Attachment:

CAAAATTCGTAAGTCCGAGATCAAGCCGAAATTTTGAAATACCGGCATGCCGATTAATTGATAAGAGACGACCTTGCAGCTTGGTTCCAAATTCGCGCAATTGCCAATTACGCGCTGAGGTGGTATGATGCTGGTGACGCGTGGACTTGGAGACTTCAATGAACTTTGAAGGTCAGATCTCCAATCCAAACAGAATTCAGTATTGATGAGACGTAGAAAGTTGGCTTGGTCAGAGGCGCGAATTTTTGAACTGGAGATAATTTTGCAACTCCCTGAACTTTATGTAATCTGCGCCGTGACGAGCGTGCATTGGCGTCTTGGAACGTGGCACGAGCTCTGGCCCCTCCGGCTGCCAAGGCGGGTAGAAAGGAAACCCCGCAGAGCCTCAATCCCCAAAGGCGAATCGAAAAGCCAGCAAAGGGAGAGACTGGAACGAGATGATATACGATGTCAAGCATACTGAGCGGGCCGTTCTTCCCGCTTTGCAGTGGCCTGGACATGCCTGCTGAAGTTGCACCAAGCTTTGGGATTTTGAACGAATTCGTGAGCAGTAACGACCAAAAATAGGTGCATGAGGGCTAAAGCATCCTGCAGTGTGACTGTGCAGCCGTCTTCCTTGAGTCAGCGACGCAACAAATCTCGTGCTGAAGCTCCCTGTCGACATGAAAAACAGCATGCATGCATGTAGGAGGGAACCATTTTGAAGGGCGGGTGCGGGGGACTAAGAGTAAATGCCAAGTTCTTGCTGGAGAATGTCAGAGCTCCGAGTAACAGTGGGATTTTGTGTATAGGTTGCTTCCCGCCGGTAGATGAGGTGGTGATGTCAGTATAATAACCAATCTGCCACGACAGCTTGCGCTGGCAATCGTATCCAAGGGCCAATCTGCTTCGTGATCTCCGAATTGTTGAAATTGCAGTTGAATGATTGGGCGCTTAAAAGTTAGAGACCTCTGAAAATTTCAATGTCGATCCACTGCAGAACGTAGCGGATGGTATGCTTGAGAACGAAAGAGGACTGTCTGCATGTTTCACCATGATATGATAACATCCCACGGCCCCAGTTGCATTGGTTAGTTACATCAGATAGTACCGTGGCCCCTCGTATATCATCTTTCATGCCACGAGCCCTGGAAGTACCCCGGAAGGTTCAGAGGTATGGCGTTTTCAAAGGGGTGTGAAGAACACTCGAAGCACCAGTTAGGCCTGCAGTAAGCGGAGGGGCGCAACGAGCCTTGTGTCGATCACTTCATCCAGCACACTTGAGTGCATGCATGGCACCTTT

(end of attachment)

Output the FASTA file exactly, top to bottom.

CAAAATTCGTAAGTCCGAGATCAAGCCGAAATTTTGAAATACCGGCATGCCGATTAATTGATAAGAGACGACCTTGCAGCTTGGTTCCAAATTCGCGCAATTGCCAATTACGCGCTGAGGTGGTATGATGCTGGTGACGCGTGGACTTGGAGACTTCAATGAACTTTGAAGGTCAGATCTCCAATCCAAACAGAATTCAGTATTGATGAGACGTAGAAAGTTGGCTTGGTCAGAGGCGCGAATTTTTGAACTGGAGATAATTTTGCAACTCCCTGAACTTTATGTAATCTGCGCCGTGACGAGCGTGCATTGGCGTCTTGGAACGTGGCACGAGCTCTGGCCCCTCCGGCTGCCAAGGCGGGTAGAAAGGAAACCCCGCAGAGCCTCAATCCCCAAAGGCGAATCGAAAAGCCAGCAAAGGGAGAGACTGGAACGAGATGATATACGATGTCAAGCATACTGAGCGGGCCGTTCTTCCCGCTTTGCAGTGGCCTGGACATGCCTGCTGAAGTTGCACCAAGCTTTGGGATTTTGAACGAATTCGTGAGCAGTAACGACCAAAAATAGGTGCATGAGGGCTAAAGCATCCTGCAGTGTGACTGTGCAGCCGTCTTCCTTGAGTCAGCGACGCAACAAATCTCGTGCTGAAGCTCCCTGTCGACATGAAAAACAGCATGCATGCATGTAGGAGGGAACCATTTTGAAGGGCGGGTGCGGGGGACTAAGAGTAAATGCCAAGTTCTTGCTGGAGAATGTCAGAGCTCCGAGTAACAGTGGGATTTTGTGTATAGGTTGCTTCCCGCCGGTAGATGAGGTGGTGATGTCAGTATAATAACCAATCTGCCACGACAGCTTGCGCTGGCAATCGTATCCAAGGGCCAATCTGCTTCGTGATCTCCGAATTGTTGAAATTGCAGTTGAATGATTGGGCGCTTAAAAGTTAGAGACCTCTGAAAATTTCAATGTCGATCCACTGCAGAACGTAGCGGATGGTATGCTTGAGAACGAAAGAGGACTGTCTGCATGTTTCACCATGATATGATAACATCCCACGGCCCCAGTTGCATTGGTTAGTTACATCAGATAGTACCGTGGCCCCTCGTATATCATCTTTCATGCCACGAGCCCTGGAAGTACCCCGGAAGGTTCAGAGGTATGGCGTTTTCAAAGGGGTGTGAAGAACACTCGAAGCACCAGTTAGGCCTGCAGTAAGCGGAGGGGCGCAACGAGCCTTGTGTCGATCACTTCATCCAGCACACTTGAGTGCATGCATGGCACCTTT